Skip Schumaker, formerly with the Cardinals and Dodgers, can play just about anywhere on the field. He’ll be able to spell Hamilton in center at times, but if he’s playing there too much because Hamilton struggles at the plate, then the Reds are in trouble. There isn’t much power off of the bench, although Chris Heisey has shown that capability at times. Jack Hannahan is solid defensively as a corner infielder and gives the Reds a left-handed bat. Veteran infielder Ramon Santiago, a switch-hitter, will most likely be given the 25th spot on the roster.
The Reds have a commitment to winning from the front office of owner Bob Castellini on down. They are proactive in the community and at the stadium, all with an eye on being a championship-caliber organization. General manager Walt Jocketty and Baker had a contentious relationship that finally came to a head after the Wild Card loss at Pittsburgh. Naming Price as the new manager was a no-brainer; he built the pitching staff into one of MLB’s best the past four seasons and is respected in the clubhouse.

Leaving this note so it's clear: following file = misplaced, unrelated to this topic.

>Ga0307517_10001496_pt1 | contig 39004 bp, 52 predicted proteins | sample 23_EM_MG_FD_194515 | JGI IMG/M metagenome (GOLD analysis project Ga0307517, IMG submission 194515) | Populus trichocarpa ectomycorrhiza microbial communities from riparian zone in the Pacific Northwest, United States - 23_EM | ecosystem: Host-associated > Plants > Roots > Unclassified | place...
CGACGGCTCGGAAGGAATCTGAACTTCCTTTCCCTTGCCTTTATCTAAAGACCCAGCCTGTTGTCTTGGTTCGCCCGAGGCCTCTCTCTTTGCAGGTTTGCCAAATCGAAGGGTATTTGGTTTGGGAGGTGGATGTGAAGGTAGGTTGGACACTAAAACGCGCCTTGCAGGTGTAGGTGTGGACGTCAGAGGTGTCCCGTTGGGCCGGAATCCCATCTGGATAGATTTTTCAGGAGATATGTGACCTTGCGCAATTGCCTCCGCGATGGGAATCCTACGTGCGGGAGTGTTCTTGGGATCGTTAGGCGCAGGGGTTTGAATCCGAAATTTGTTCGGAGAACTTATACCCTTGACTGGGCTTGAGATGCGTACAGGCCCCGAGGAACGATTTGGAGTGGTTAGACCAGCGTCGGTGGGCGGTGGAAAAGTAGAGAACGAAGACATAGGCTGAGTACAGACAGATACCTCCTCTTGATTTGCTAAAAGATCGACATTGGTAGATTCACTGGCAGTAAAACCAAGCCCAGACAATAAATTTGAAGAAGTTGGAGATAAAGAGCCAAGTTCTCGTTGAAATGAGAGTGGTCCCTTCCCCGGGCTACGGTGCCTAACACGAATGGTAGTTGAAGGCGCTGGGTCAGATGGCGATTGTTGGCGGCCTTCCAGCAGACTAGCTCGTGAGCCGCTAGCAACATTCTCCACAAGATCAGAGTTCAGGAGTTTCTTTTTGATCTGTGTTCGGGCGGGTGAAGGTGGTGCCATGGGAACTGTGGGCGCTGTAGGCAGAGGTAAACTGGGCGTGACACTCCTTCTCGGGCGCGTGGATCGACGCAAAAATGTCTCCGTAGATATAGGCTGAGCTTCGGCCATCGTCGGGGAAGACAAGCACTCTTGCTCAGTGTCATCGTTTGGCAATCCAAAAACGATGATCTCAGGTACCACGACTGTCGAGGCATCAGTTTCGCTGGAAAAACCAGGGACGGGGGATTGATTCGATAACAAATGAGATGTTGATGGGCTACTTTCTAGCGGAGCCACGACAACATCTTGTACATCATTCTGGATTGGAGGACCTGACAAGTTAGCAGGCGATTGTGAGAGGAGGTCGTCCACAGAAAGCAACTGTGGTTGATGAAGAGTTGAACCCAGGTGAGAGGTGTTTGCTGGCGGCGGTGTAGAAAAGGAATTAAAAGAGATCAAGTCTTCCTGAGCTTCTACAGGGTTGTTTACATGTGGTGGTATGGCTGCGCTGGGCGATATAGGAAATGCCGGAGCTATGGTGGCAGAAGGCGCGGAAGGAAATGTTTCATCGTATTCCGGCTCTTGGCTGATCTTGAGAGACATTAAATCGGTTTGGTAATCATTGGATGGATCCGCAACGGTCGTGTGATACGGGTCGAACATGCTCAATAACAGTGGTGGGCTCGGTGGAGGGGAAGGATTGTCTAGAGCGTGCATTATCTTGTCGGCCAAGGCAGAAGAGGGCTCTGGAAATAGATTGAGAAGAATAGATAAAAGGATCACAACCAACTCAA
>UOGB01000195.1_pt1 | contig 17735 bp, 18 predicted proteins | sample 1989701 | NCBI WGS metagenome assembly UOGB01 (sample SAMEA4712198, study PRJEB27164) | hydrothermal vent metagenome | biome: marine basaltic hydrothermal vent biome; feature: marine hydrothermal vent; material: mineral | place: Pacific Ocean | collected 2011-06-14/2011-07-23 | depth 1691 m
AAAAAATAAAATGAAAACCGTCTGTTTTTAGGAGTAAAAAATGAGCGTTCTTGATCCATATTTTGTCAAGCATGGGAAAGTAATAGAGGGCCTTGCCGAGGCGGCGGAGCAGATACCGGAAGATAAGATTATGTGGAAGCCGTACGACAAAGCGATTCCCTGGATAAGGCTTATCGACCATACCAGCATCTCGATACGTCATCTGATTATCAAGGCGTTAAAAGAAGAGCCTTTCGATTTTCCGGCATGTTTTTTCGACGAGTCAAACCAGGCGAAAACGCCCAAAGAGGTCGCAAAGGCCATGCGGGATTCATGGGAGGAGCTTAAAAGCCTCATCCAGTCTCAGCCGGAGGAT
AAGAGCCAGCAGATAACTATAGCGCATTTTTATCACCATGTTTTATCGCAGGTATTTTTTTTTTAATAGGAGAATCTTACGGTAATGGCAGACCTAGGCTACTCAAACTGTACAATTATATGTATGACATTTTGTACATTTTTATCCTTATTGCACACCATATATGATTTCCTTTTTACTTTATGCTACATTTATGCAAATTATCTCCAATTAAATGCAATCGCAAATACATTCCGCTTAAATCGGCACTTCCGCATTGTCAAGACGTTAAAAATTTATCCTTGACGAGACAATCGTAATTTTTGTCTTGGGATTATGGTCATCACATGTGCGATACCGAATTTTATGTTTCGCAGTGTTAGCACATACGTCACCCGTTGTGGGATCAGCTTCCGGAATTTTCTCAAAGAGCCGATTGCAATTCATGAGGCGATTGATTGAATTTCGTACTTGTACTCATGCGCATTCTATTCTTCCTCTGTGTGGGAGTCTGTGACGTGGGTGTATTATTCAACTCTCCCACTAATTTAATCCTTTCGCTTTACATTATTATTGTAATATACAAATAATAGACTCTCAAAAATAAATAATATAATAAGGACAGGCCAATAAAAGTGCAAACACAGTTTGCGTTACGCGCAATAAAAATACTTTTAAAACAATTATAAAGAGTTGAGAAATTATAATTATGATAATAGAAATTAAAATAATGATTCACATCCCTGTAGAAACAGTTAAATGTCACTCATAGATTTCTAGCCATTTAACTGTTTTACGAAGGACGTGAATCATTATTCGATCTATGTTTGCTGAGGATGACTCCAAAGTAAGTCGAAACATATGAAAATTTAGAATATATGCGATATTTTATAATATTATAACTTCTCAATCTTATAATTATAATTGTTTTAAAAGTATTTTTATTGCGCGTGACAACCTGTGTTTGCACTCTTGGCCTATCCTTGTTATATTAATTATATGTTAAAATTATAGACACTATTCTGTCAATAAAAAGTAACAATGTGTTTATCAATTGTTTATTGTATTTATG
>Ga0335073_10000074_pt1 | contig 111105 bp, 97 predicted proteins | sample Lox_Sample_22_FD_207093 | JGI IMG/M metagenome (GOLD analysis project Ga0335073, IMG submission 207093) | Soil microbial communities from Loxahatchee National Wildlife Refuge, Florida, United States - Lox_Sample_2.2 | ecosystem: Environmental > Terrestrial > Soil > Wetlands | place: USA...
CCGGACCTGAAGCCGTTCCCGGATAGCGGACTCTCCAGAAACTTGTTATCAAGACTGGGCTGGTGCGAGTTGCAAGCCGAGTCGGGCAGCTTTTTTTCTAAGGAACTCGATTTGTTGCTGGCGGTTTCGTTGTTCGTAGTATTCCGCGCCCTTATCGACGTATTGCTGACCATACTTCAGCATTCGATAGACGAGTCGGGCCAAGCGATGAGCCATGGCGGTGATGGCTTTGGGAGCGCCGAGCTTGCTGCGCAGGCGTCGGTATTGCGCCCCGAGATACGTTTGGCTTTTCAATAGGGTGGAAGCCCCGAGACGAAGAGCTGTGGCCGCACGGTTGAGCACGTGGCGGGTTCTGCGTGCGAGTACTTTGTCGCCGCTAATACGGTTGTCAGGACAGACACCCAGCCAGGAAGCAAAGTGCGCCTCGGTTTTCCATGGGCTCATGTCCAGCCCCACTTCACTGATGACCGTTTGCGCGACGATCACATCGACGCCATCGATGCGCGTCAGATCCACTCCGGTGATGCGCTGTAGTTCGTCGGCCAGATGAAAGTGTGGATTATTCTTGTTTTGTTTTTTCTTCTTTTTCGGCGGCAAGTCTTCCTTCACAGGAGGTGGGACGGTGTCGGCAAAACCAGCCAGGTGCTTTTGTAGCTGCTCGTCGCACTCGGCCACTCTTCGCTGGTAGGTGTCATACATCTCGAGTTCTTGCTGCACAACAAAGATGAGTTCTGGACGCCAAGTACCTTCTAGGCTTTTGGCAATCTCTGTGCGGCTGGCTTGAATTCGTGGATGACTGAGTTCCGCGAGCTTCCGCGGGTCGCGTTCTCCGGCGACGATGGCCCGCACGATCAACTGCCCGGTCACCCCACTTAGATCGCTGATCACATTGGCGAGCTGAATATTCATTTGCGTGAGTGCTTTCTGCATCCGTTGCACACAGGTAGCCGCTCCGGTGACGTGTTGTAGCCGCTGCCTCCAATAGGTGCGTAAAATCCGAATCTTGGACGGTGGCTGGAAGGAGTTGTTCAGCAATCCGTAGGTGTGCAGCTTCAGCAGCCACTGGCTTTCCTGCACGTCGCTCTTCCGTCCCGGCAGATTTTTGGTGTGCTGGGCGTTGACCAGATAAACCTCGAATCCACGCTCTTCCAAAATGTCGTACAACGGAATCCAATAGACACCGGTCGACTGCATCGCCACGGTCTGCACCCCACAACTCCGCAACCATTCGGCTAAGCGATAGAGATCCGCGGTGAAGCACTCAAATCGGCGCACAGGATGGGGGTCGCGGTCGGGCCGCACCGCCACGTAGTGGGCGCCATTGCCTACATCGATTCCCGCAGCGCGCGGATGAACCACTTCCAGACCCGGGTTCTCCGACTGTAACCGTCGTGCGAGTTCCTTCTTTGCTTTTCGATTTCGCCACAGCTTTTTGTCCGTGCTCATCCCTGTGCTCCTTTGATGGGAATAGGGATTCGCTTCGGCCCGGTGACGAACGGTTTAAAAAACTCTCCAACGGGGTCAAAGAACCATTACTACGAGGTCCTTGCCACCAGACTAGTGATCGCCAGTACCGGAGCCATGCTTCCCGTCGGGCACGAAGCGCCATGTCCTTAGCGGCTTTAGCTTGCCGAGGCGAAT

The Reds will again be in contention for the NL Central title and the postseason if for no other reason than their starting pitching. They have to get better production offensively from the shortstop, third base, left field and catcher positions this season, and figure out the back end of the bullpen in Chapman’s absence. Too often last season there wasn’t enough balance in the order, with the back end not contributing enough on a consistent basis. Hamilton can’t be expected to be as good as Choo leading off, but if he continues to improve throughout the season, the Reds should be fine. Another 90 wins and a postseason berth are hardly guaranteed, but this is a club capable of much more than it showed at the end of 2013.